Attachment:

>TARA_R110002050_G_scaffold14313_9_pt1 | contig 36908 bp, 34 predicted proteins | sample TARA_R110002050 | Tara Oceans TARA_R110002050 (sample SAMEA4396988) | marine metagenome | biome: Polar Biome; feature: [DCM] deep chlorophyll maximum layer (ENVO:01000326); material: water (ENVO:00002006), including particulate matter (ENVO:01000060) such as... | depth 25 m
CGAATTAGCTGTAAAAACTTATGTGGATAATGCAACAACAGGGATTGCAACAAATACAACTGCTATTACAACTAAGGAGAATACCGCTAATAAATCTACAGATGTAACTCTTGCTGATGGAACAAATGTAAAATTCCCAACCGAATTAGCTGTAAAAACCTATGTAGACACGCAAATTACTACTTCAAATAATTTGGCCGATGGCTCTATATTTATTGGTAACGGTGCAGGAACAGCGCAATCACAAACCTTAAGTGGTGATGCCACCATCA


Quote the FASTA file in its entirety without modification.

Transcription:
>TARA_R110002050_G_scaffold14313_9_pt1 | contig 36908 bp, 34 predicted proteins | sample TARA_R110002050 | Tara Oceans TARA_R110002050 (sample SAMEA4396988) | marine metagenome | biome: Polar Biome; feature: [DCM] deep chlorophyll maximum layer (ENVO:01000326); material: water (ENVO:00002006), including particulate matter (ENVO:01000060) such as... | depth 25 m
CGAATTAGCTGTAAAAACTTATGTGGATAATGCAACAACAGGGATTGCAACAAATACAACTGCTATTACAACTAAGGAGAATACCGCTAATAAATCTACAGATGTAACTCTTGCTGATGGAACAAATGTAAAATTCCCAACCGAATTAGCTGTAAAAACCTATGTAGACACGCAAATTACTACTTCAAATAATTTGGCCGATGGCTCTATATTTATTGGTAACGGTGCAGGAACAGCGCAATCACAAACCTTAAGTGGTGATGCCACCATCA